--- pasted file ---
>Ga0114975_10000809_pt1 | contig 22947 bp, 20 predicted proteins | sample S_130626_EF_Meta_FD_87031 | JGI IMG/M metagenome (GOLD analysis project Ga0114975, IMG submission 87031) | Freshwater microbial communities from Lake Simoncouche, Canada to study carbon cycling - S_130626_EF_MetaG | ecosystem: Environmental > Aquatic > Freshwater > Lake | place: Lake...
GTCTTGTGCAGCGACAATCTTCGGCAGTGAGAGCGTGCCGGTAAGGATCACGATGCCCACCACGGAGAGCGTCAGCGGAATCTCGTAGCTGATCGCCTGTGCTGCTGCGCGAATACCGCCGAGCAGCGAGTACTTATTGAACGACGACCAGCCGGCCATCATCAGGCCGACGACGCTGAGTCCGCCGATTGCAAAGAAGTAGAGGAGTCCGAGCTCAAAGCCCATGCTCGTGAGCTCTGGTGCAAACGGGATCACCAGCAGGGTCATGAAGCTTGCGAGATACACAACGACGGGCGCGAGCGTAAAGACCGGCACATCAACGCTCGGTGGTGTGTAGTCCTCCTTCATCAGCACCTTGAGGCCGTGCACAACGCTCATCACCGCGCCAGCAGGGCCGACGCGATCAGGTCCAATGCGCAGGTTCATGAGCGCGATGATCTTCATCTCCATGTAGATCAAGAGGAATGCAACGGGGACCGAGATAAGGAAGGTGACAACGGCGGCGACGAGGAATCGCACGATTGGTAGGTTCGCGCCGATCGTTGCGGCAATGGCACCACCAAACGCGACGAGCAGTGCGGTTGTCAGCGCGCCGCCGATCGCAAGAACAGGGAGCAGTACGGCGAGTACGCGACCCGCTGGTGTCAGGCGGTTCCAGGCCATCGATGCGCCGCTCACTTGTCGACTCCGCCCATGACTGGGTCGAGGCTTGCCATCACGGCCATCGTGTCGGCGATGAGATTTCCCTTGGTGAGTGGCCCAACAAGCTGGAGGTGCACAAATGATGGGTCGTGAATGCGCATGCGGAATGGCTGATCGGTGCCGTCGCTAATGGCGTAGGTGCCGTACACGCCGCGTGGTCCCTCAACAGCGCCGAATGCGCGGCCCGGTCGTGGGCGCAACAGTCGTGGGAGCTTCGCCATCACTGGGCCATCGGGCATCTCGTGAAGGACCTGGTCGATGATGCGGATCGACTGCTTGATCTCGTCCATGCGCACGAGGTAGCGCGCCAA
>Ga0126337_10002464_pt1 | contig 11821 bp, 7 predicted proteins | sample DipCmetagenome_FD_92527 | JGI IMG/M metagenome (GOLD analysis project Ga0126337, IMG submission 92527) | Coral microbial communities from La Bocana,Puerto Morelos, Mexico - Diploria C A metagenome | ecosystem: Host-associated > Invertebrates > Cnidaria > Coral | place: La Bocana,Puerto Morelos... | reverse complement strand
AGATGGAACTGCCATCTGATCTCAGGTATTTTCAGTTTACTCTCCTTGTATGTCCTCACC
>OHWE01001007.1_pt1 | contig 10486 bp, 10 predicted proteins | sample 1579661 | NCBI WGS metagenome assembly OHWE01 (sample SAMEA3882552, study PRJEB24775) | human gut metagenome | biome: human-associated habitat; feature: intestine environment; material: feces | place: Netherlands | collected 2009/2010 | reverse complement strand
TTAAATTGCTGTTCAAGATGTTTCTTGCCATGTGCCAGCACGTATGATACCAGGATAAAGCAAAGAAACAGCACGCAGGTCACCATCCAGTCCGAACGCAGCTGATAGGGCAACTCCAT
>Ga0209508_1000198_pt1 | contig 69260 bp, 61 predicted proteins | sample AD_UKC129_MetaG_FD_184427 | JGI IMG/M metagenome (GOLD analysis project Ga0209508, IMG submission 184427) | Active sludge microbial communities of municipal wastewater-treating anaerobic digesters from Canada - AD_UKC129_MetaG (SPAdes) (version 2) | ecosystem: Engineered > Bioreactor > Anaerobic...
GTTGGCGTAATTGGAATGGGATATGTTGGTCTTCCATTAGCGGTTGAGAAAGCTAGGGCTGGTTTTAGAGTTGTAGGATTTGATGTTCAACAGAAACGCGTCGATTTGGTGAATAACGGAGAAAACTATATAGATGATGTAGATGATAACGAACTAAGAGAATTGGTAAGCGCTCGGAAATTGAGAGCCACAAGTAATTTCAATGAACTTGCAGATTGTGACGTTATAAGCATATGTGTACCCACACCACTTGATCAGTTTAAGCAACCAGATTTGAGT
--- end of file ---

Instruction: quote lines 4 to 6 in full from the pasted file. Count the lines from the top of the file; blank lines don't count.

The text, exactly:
AGATGGAACTGCCATCTGATCTCAGGTATTTTCAGTTTACTCTCCTTGTATGTCCTCACC
>OHWE01001007.1_pt1 | contig 10486 bp, 10 predicted proteins | sample 1579661 | NCBI WGS metagenome assembly OHWE01 (sample SAMEA3882552, study PRJEB24775) | human gut metagenome | biome: human-associated habitat; feature: intestine environment; material: feces | place: Netherlands | collected 2009/2010 | reverse complement strand
TTAAATTGCTGTTCAAGATGTTTCTTGCCATGTGCCAGCACGTATGATACCAGGATAAAGCAAAGAAACAGCACGCAGGTCACCATCCAGTCCGAACGCAGCTGATAGGGCAACTCCAT